Data Replication applies the data movement building block to solve problems where the data copies involved are basically identical. The Acquire service gets the replication set from the source. Acquiring the data is straightforward and requires almost no manipulation before sending it on to the copies. The writing of the data (performed by the Write service) may also be simple, but if there are complexities they occur in the write stage. The complexities often arise due to the common data in the copies being updatable at any of the copies, and the consequent need to update conflicts across the copies.
ETL takes its name from the industry standard term Extract, Transform, and Load. This pattern applies when acquiring the data for copying is very complex due to the number and technical variety of the data stores involved. The Acquire service is therefore called Extract to distinguish it from the simple Acquire used in Data Replication. The pattern also applies when the data requires complex manipulation, such as aggregation, cleansing, and related-data lookup for enrichment, before it can be sent on to the copy. This complex form manipulation is called Transform to distinguish it from the simple Manipulate service described in Data Replication. Writing the data (called Load to distinguish it from the Write service described in Data Replication) is simple, because only one copy of the data is ever updatable, and typically the copies are simply overwritten with new data. ETL is commonly used to provision a data warehouse which has a radically different schema to the operational databases that provide it with data, and to clean up and clarify the data for users before it is put into the warehouse.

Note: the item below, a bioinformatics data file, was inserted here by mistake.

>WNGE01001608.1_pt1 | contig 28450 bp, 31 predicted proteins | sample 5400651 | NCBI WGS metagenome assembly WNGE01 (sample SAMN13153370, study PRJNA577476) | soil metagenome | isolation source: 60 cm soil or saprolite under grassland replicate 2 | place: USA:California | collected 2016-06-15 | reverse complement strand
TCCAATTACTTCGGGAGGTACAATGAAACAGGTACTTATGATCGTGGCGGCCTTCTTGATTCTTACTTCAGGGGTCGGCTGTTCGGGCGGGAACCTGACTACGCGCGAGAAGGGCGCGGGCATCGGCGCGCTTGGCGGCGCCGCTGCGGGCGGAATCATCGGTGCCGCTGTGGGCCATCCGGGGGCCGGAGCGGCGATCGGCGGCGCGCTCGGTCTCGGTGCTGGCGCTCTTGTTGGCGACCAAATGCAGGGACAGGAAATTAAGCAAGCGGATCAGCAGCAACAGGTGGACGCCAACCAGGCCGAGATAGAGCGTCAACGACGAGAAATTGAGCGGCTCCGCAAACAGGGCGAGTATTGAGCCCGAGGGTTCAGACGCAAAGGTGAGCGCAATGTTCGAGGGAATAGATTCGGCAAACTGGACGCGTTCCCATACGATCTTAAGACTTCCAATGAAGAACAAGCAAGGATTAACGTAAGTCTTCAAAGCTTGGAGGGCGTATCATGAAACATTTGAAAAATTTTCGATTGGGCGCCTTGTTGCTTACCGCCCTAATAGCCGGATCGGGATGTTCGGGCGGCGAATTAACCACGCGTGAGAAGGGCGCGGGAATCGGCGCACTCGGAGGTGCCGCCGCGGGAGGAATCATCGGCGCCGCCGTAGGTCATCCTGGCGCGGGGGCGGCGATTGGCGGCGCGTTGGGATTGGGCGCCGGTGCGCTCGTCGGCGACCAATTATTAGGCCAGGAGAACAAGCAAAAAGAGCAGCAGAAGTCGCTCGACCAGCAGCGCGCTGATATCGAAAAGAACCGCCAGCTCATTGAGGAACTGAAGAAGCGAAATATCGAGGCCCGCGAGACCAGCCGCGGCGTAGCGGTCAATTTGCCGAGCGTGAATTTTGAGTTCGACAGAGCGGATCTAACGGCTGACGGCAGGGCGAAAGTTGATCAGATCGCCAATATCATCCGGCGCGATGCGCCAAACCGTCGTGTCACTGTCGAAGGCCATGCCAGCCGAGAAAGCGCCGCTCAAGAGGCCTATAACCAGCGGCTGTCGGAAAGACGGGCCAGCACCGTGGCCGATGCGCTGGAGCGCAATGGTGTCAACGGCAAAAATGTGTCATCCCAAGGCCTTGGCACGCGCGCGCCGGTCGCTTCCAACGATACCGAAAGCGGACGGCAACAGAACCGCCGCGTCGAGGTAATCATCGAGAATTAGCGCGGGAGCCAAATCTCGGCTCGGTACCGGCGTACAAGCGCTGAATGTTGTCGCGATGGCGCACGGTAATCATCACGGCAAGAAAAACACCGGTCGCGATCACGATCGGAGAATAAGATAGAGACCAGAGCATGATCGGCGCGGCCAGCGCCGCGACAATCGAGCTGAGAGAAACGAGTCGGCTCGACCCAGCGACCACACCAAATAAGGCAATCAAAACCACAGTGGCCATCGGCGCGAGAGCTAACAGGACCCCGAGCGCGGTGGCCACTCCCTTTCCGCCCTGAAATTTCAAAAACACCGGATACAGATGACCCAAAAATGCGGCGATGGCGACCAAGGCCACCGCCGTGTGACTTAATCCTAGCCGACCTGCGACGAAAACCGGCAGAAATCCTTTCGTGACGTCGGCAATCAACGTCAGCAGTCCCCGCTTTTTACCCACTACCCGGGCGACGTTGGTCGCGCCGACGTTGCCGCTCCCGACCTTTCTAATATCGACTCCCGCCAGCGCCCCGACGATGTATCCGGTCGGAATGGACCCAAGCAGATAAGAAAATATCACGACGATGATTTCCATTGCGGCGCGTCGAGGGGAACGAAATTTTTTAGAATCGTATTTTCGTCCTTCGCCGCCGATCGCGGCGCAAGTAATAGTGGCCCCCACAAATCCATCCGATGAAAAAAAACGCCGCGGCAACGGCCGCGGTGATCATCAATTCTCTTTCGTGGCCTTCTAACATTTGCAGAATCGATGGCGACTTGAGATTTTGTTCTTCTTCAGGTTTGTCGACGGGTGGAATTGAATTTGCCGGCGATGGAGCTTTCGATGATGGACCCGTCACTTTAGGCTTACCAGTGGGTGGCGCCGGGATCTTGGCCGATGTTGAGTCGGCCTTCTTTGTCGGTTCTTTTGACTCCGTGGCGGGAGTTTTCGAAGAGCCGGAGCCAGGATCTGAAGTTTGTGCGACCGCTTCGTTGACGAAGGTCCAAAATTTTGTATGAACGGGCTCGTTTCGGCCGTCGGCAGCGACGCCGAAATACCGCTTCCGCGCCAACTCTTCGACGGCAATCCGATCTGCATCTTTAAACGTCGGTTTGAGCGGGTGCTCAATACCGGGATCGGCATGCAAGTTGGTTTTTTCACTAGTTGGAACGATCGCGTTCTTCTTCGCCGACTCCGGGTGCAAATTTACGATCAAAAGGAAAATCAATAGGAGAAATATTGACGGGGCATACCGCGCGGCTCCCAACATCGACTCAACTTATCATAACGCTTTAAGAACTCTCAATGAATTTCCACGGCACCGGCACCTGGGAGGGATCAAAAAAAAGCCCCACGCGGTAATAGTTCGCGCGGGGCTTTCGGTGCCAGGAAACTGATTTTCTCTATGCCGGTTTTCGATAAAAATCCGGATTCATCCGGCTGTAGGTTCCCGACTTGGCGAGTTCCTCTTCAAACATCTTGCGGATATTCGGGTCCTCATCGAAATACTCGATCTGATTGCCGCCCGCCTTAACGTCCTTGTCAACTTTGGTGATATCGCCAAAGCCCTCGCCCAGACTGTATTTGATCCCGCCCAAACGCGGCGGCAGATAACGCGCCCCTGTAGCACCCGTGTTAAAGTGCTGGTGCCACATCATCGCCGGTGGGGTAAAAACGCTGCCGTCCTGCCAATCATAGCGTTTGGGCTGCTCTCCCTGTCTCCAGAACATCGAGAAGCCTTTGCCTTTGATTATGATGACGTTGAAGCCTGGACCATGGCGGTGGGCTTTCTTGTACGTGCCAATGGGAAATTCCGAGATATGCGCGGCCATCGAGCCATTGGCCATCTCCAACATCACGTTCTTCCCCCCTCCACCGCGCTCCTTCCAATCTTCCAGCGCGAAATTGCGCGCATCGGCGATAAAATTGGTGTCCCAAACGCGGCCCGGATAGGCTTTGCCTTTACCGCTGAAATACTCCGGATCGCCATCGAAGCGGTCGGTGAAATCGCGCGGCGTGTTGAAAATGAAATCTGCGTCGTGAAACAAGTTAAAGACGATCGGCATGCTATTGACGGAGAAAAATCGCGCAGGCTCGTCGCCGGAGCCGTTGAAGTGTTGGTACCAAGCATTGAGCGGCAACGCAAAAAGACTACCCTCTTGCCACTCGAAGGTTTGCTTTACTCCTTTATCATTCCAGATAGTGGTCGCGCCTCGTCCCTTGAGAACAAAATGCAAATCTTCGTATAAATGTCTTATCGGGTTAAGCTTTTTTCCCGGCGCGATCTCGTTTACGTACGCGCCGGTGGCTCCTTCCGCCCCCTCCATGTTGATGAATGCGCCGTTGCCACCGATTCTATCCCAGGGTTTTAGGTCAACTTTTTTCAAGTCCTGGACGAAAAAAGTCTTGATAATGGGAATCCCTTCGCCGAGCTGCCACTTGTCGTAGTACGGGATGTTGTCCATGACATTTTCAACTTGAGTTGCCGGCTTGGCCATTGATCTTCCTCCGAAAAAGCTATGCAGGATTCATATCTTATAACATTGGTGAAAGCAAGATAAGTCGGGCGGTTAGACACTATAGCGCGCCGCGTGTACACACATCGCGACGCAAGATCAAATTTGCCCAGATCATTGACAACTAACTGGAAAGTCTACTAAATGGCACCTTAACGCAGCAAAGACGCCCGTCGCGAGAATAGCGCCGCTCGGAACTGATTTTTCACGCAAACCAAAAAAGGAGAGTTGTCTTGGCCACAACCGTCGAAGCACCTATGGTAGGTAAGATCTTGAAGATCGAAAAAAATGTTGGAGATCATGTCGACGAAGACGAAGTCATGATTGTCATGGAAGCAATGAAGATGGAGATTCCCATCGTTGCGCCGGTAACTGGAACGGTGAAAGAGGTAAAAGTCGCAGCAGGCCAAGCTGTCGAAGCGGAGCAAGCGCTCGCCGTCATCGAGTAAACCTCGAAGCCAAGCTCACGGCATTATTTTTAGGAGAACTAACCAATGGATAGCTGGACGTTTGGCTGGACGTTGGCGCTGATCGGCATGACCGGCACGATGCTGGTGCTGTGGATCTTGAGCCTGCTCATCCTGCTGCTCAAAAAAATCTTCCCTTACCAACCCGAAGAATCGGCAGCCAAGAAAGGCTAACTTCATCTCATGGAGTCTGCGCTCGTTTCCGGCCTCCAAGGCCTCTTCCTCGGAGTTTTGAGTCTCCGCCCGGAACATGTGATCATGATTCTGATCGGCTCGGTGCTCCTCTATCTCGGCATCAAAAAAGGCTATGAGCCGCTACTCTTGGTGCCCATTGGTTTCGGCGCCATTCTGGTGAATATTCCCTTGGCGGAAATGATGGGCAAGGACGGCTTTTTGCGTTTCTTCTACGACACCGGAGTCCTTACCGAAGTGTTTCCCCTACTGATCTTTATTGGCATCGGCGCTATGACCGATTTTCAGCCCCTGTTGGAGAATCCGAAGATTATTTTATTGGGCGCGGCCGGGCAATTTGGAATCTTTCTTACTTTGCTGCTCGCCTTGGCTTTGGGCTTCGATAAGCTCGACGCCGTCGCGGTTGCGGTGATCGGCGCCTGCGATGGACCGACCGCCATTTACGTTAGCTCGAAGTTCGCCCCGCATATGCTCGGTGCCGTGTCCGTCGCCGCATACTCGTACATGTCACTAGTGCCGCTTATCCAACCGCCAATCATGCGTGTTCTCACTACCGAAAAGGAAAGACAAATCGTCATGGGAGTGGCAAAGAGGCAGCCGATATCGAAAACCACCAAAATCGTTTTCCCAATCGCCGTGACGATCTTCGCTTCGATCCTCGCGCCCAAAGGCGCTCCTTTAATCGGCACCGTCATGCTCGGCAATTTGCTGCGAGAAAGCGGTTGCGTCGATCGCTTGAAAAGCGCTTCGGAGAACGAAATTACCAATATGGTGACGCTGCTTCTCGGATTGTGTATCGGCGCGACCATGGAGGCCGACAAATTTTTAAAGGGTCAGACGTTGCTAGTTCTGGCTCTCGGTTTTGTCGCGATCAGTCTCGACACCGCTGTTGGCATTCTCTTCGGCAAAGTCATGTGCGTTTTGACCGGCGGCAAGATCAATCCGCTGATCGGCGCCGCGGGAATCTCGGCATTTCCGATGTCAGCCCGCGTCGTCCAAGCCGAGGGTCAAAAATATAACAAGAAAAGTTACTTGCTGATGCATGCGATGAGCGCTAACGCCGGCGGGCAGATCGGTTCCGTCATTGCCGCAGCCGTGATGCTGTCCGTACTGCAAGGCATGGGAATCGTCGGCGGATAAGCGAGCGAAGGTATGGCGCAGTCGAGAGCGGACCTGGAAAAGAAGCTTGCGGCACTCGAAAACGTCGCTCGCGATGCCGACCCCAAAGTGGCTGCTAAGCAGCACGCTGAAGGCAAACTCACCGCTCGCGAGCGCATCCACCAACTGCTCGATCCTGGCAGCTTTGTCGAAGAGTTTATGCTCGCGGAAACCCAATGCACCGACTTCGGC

Design and Implementation: Data Replication Patterns
The remainder of the Data Movement cluster focuses on refining Data Replication through various design and implementation patterns, which are highlighted in Figure 4.
The first key distinction, when refining Data Replication, is whether the replication is a master-master or master-slave type of replication.
The Master-Master Replication pattern describes the situation in which the same data can be updated in more than one copy (including the original); this creates the potential for different versions of the same data to exist. Any conflicts must be detected when the next replication occurs, and the conflicts have to be resolved according to some set of defined rules to maintain integrity. A common scenario here is when laptops work offline and make data changes, then need to synchronize the data changes with a shared server database which has been updated by other applications in the meantime.
Note: Do not confuse the term master with the term prime. Master means that the copied data is updateable in that location, and that those changes must persist locally and must be replicated to some other copy. Prime means that this is the originating source of the data, which provides the system of record for the particular instance of the data. If you want to know the true state of the data, in a business sense, at any point in time, you go to the prime copy. It is possible for data to have the attributes of both prime and master; however, these terms describe different aspects of the data relationships.